Phil Jasper, president of Collins Aerospace’s Mission Systems division.
By Dave DeWitte
Collins Aerospace Mission Systems President Phil Jasper offered some words of reassurance about the company’s future in the Corridor last week, in some of his first public remarks since the company was formed out of United Technologies’ acquisition of Rockwell Collins 10 months ago.
Mr. Jasper predicted stability in the jobs provided by Collins’ local operation and a continued commitment to the community in a speech to Cedar Rapids’ Downtown Rotary Club on Sept. 23. But Mr. Jasper, who previously led the defense side of Rockwell Collins, would not discuss the implications of its impending merger with Raytheon, saying it’s still in the planning stages.
Mr. Jasper also said Collins Aerospace isn’t suffering from the FAA’s grounding of Boeing’s 737 Max 8 aircraft, which uses many of its components, and still buys services and products from about 600 Iowa suppliers, totaling $175 million per year.
“I think we’ve demonstrated there’s not a reason to be nervous and we look forward to a bright future ahead,” he told the more than 150 in attendance. He added that Collins Aerospace is pleased by the welcoming attitude the community has demonstrated to UTC.
Past and present Cedar Rapids mayors had some of the opening questions in a question-and-answer period, with Mayor Brad Hart asking whether Mr. Jasper expects the workforce to grow or shrink.
“I think we’re in a state now where we’re probably leveling off, and we don’t see major movements one way or another relative to our workforce, which is frankly a really good thing,” Mr. Jasper replied. “If you can get that stability in the workforce, that’s really good for all of us.”
He did not elaborate beyond noting that the company has hired about 1,000 people over the past several years. He did confirm that hiring is difficult, particularly in the area of engineering talent.
Cedar Rapids is home to two of Collins Aerospace’s six business units. Mission Systems, which specializes in military GPS and radio communications gear, is led by Mr. Jasper. About 90 percent of its products are for defense markets. Avionics, which makes aircraft controls and navigation equipment for commercial and military customers, is led by Steve Timm. Its production is more evenly split between commercial and defense.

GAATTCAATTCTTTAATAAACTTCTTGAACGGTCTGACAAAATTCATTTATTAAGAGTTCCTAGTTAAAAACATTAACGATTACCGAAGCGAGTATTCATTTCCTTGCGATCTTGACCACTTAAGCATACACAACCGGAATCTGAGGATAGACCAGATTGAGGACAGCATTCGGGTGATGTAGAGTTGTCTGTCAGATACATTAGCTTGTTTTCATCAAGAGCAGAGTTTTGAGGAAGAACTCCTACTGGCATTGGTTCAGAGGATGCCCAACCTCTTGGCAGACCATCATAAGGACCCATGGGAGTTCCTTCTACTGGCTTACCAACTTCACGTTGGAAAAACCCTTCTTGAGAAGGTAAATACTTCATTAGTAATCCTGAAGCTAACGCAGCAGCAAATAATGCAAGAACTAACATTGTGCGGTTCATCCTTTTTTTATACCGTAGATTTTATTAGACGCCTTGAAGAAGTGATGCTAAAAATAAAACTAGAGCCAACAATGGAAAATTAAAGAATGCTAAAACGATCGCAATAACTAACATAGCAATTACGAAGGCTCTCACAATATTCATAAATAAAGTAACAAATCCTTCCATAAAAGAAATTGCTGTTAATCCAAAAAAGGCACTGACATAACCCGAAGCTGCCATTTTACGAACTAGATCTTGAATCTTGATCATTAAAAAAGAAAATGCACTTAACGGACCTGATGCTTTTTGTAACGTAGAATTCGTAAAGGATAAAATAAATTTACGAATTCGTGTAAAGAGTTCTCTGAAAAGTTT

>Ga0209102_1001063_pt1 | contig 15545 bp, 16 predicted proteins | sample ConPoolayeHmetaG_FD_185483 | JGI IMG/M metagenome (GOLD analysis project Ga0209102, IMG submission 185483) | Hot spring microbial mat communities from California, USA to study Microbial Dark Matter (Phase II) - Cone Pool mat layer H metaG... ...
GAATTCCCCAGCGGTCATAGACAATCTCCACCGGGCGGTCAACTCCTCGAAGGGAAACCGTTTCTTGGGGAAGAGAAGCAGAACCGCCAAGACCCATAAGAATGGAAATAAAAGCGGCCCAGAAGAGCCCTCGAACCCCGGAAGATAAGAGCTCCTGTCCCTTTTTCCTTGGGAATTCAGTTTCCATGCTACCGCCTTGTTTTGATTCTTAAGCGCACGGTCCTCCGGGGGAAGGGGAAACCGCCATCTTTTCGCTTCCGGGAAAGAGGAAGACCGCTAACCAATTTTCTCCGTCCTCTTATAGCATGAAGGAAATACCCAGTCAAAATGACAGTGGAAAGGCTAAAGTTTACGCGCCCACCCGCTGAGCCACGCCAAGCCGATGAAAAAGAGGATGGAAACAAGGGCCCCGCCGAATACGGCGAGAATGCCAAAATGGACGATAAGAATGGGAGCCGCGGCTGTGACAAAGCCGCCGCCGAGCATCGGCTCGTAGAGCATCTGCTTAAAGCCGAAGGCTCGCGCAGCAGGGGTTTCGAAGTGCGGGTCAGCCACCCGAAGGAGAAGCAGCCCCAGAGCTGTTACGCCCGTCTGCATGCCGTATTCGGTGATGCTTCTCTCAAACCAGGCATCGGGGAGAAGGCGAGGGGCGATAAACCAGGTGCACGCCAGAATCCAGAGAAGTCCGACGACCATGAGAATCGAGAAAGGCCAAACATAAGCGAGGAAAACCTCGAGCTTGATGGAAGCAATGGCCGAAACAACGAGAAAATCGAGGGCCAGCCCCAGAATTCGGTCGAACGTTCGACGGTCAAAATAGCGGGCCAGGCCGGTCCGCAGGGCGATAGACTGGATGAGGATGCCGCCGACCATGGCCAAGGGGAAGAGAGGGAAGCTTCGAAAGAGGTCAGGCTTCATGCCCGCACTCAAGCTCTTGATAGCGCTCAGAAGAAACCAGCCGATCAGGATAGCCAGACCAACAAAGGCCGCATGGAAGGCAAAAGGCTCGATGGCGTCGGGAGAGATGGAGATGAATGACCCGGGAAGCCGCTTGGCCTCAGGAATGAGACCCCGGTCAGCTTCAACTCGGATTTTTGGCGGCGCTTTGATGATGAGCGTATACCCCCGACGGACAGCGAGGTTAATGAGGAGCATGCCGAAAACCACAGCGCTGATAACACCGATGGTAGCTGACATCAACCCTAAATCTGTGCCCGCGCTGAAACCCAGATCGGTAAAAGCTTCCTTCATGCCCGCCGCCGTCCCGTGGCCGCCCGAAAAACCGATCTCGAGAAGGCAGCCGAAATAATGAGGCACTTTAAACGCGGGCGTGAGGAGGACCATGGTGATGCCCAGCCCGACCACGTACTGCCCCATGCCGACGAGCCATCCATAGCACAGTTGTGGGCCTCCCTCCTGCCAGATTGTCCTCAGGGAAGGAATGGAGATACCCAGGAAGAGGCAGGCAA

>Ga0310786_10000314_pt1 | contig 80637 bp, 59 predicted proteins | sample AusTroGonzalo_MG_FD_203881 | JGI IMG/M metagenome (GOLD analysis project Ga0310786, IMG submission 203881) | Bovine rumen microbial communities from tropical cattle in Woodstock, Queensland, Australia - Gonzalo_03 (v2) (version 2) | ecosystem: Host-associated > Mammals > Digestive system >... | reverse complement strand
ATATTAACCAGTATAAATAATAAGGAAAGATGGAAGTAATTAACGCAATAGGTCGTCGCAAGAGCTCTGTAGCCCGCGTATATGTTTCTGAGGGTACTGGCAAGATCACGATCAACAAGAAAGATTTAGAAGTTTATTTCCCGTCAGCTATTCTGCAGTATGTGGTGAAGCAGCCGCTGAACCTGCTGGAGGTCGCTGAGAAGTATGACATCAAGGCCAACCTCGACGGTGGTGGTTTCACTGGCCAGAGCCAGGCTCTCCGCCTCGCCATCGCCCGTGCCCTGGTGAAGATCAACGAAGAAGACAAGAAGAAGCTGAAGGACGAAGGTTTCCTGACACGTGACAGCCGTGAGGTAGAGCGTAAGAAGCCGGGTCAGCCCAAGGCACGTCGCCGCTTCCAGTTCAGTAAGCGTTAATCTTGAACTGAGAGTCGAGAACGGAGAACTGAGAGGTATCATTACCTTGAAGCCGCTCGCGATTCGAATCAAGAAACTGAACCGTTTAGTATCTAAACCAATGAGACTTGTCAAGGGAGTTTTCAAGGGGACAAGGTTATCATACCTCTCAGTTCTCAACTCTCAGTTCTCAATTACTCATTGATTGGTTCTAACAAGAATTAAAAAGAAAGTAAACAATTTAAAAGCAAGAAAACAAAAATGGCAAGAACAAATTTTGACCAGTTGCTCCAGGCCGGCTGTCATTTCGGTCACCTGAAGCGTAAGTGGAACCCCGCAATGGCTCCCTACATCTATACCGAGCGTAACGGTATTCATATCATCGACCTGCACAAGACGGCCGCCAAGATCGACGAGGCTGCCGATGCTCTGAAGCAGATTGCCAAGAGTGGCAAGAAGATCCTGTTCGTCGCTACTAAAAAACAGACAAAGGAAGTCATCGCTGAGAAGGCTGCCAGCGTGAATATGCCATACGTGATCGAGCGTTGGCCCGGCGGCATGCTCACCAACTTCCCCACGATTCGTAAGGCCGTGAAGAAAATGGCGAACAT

Under United Technologies, Collins Aerospace is a global enterprise with 70,000 employees. About 10,500 of them are based in Iowa, and about 9,000 of them are in the Corridor.
Mr. Jasper told the CBJ he sees communications equipment, GPS, and testing and training capabilities as some of the strongest potential growth areas for the company’s local operations at the moment.
“Obviously if robust air traffic demands more airplanes, more service and support, that is good for us as well,” he added, referring to avionics demand.
Collins Aerospace has been a key supplier to Boeing’s 737 Max 8 jetliner, which was grounded globally after two crashes linked to a flight control system called MCAS. Although Collins Aerospace is a key electronics supplier to the 737 Max 8, Mr. Jasper said it hasn’t impacted the business.
“We are very tightly coupled with Boeing and I think we’re in a pretty good spot right now,” he said.
Collins Aerospace is working with Boeing to address the 737 Max issues, Mr. Jasper told the CBJ, although he didn’t hold the support work out as anything unusual.
“Obviously anything Boeing flies, we’re a part of the team and we’ll take our cues from them,” he said.
The capabilities a combined Raytheon and UTC could bring to market in the area of hypersonic weapons and countermeasures has been cited as a rationale for their merger. Collins Aerospace isn’t directly involved in the hypersonics race because it doesn’t produce aircraft, Mr. Jasper said, however it supplies some of the communications and navigation electronics they require to be successful (quipping that “an airplane is essentially a flying dust cover for our electronics”).
At speeds above Mach 3, Mr. Jasper acknowledged technical challenges such as plasma effects can impede communication, and that Collins Aerospace is working to address through research, innovation and product development to address that and other challenges.
The most serious concerns Mr. Jasper was willing to discuss was the company’s challenges in recruiting and retaining employees. He encouraged the community to increase its support for diversity.
“In the community, one of the challenges we have is that we’re not as diverse a community as some places you could look at on the east or west coasts,” he said. “That is a factor in where people want to live, where their families are, where their connections are.”
Iowa also needs more population growth, Mr. Jasper said, and “relative to the immigration activities, we think a path to legal immigration is something we can all use and benefit from.”
Shareholder votes on the United Technologies-Raytheon merger are scheduled for Oct. 11.